The pizza box at church-basement pre-choir dinner had Indiana Jones all over it. The store has a poster in the window. I think people are aware of the movie. It’s like putting up a poster in a recruiting office in 1942 that says “INCIDENTALLY, WE’RE AT WAR.”

I asked if they had any Blu-Ray for sale. They didn’t. Well, they had a pre-order copy, which the manager had got to “test the pre-order system,” and they’d sell it to me – for ten dollars more than Amazon charged.

Hollywood video is doomed. I say that every time I go there and give them some money.

I’ve been meaning to post this for months. Might as well get it over with. If it amuses you, then it’s a sign of how well-entrenched OH DAMMIT.


I paused to go downstairs to get a refill on the Shiraz, and heard a sound downstairs. The drain the RotoRooter man fixed three weeks ago is vomiting bathwater again. Argh. Well, I’m not paying for the next visit, no sirree. If only there was a batsignal for Joe the Plumber! Anyway: certain pieces of art become iconic, and transcend the artist, the style, the era from which it came, and all that stuff we art history majors used to set ourselves apart from people who enjoyed Normal Rockwell uncritically. Fools! It has to be filtered through an understanding of middlebrow sensibilities and the rearguard assault on anti-representational art! Jeez. Anyway, if this makes you smile, you are culturally literate. One of those perfect semi-random headline + rotating ad juxtapositions, in other words.


Best part of today, AISOT: Driving back from the video store with Natalie, discussing the Indiana Jones movies. She’s seen #2 and #4. I had no control over #2; she saw it at a friend’s house. Didn’t like it. But she liked #4. She started to whistle the theme, and I joined in. She’s a good whistler, which I take as a point of personal pride. Supposedly only one in 20 people could whistle the opening notes of the old “Whistler” radio show; I can. I’ve been whistling around her for years, and she picked it up. Nerdy as this sounds, we actually whistle scales from time to time while driving along. Piano finger exercises. Whistling is a lost art, and while it’s best kept to one’s self unless you’re really good and intend to deploy something jaunty while striding along the avenue, I wish there was more whistling about. Not massed whistling, Mitch-Miller style. But I don’t think anyone would mind if they passed someone who was, say, doing a Mayberry while he worked. (That’s what those of us in the whistling brethren call the “Andy Griffith Show” theme.) (No, not really.)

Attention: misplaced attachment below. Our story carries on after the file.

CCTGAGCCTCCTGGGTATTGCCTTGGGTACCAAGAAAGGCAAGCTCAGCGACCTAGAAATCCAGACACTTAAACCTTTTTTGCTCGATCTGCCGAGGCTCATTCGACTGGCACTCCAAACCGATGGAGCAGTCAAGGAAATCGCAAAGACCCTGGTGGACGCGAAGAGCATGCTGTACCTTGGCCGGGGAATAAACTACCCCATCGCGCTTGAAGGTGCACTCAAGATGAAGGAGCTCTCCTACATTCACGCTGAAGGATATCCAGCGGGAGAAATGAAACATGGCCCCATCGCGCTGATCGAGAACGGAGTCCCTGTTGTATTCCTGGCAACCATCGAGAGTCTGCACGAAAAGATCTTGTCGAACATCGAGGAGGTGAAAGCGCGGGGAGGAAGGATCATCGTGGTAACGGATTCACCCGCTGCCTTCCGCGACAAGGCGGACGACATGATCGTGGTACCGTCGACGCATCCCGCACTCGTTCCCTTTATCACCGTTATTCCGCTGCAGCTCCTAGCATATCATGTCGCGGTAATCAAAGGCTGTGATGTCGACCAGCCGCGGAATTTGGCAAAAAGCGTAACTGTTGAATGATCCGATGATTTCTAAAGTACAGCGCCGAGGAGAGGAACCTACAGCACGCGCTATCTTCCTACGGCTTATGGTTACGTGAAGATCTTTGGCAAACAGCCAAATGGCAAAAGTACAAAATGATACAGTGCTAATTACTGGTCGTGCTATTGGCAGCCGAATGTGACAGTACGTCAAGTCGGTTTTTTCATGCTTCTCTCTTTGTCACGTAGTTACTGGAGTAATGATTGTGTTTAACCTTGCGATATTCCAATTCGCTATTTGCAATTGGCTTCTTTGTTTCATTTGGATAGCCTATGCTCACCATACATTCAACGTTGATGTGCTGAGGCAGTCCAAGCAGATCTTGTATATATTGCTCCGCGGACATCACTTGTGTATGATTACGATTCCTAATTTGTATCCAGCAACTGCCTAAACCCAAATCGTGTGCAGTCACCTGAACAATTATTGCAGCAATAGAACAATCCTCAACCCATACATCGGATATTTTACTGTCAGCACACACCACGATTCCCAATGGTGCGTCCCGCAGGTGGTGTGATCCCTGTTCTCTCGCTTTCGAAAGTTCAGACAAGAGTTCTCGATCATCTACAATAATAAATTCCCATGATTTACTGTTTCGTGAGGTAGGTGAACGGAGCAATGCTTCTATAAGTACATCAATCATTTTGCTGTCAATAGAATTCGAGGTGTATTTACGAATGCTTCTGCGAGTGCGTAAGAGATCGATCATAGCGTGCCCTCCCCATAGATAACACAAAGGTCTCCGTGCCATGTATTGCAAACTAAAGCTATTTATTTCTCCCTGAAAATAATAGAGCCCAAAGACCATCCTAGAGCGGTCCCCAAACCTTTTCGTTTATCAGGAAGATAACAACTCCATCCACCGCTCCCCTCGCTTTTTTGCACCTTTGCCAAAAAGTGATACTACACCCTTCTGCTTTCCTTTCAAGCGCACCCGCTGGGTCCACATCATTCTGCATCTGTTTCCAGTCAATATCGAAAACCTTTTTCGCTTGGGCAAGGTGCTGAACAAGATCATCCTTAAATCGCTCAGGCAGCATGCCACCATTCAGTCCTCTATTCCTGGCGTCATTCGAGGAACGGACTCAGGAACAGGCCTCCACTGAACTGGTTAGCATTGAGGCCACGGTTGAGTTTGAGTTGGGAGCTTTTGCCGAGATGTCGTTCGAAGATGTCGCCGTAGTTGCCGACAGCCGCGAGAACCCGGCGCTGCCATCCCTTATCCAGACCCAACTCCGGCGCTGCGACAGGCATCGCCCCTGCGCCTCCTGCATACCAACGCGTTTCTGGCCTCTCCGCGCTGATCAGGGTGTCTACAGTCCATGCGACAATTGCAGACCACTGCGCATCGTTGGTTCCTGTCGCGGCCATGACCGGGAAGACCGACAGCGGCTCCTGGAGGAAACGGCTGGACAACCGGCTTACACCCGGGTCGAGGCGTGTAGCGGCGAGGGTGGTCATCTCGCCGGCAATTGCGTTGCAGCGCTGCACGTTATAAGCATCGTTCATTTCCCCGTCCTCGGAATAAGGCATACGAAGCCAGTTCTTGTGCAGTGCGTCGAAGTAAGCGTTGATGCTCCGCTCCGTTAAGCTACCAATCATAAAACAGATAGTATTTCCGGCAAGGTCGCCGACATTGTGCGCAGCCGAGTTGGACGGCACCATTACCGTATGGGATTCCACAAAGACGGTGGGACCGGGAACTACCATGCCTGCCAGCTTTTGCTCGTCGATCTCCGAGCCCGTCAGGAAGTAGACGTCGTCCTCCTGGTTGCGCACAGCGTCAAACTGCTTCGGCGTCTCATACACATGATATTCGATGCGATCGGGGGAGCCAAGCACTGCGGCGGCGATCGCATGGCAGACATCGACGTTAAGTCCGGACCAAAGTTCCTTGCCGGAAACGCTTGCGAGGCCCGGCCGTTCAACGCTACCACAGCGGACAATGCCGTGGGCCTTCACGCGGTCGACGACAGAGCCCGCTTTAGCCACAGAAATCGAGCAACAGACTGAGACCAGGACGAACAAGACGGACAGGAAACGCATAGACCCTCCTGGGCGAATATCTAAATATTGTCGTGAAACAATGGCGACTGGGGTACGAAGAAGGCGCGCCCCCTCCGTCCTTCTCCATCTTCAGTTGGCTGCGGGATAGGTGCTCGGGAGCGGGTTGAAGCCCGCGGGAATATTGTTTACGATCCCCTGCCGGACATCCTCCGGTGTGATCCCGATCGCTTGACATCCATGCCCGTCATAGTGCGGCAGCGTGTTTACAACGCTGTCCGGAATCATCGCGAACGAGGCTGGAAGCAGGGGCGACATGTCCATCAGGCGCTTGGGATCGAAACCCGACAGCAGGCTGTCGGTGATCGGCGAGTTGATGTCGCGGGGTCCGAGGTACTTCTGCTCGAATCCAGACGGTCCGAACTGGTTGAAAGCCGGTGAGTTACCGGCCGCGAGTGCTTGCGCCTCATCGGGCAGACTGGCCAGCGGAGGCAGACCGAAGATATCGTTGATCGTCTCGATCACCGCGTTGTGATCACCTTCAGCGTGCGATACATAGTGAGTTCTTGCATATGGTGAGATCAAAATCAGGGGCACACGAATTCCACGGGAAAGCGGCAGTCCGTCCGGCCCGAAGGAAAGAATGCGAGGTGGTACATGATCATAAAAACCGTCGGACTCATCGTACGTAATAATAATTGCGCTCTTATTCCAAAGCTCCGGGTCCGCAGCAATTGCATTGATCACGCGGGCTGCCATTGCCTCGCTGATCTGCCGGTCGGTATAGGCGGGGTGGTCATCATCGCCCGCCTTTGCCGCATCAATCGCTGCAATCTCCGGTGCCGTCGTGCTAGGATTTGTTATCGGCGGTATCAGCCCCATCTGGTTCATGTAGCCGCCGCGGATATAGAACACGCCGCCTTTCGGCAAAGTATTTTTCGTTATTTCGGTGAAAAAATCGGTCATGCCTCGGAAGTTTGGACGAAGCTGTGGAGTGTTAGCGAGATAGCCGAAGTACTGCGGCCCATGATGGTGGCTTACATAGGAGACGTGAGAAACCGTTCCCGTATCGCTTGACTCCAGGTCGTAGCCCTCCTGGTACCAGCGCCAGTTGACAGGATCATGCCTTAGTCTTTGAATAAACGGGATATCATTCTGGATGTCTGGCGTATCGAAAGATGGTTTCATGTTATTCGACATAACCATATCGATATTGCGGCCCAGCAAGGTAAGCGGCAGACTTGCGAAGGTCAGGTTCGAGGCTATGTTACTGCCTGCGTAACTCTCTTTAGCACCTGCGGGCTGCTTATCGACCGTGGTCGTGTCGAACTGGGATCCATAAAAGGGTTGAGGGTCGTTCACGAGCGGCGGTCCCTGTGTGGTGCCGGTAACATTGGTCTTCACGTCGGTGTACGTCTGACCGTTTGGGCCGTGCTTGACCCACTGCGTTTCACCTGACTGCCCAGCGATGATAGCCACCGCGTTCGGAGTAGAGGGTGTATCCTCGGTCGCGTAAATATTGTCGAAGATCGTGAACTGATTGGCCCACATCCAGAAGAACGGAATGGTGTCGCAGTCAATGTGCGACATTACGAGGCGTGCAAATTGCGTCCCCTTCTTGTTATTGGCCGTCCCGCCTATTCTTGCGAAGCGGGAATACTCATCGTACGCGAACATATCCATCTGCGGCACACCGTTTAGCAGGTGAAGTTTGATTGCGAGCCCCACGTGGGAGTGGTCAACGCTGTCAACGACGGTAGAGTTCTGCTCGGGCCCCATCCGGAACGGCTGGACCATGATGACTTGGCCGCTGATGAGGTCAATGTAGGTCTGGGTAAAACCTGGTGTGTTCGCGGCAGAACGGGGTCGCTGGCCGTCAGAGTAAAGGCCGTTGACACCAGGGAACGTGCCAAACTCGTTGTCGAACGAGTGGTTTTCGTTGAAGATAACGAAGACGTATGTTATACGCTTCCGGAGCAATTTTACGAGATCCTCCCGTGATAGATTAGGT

Tonight she’s been working on Club Penguin, another piece of the Disneyverse. It’s like Webkins, inasmuch as you have an avatar in a computer universe, and it’s like Toontown, because you can chat and interact with others. But Toontown grew boring, and we cancelled it for Club Penguin, where her friends hang out. Tonight they all got together and chatted online. Yes: it has begun. Texting.

I hope this ends the Webkinz craze; I’ve berated her for doting on new Webkinz when the others languish, unloved, starved. She rolls her eyes and tells me that she put them to sleep. Not in the euthanasia sense, of course; kids games haven’t incorporated Soylent-Green type scenarios yet. Your Webkin doesn’t lose health or become sad if you put it to bed. So eventually she will stop playing with them, as will all the kids when the craze ends and they move along. I am haunted by the thought of hundreds of thousands of Webkinz in suspended animation, sleeping their dreamless sleep, never to wake again.

Provided it is dreamless, and some sort of super-conscious entity doesn’t arise from their collective code.

Bonus whistling-related moment: just now the iTunes kicked up the "Steamboat Willy" soundtrack - you find you own the oddest things when it's on shuffle - and Natalie called from the other room "Hey! That's 'Steamboat Willie!'" It is, and that's my girl.



Today: the #17 hit, "Makin' Whoopee" by Eddie Cantor w/ Nate Shikret's Orchestra.

Today, elsewhere: See you at!

And, of course, at the Diner. (or here, if you want to get it delivered automatically via iTunes.)

And at the column. See you there, and have a grand weekend.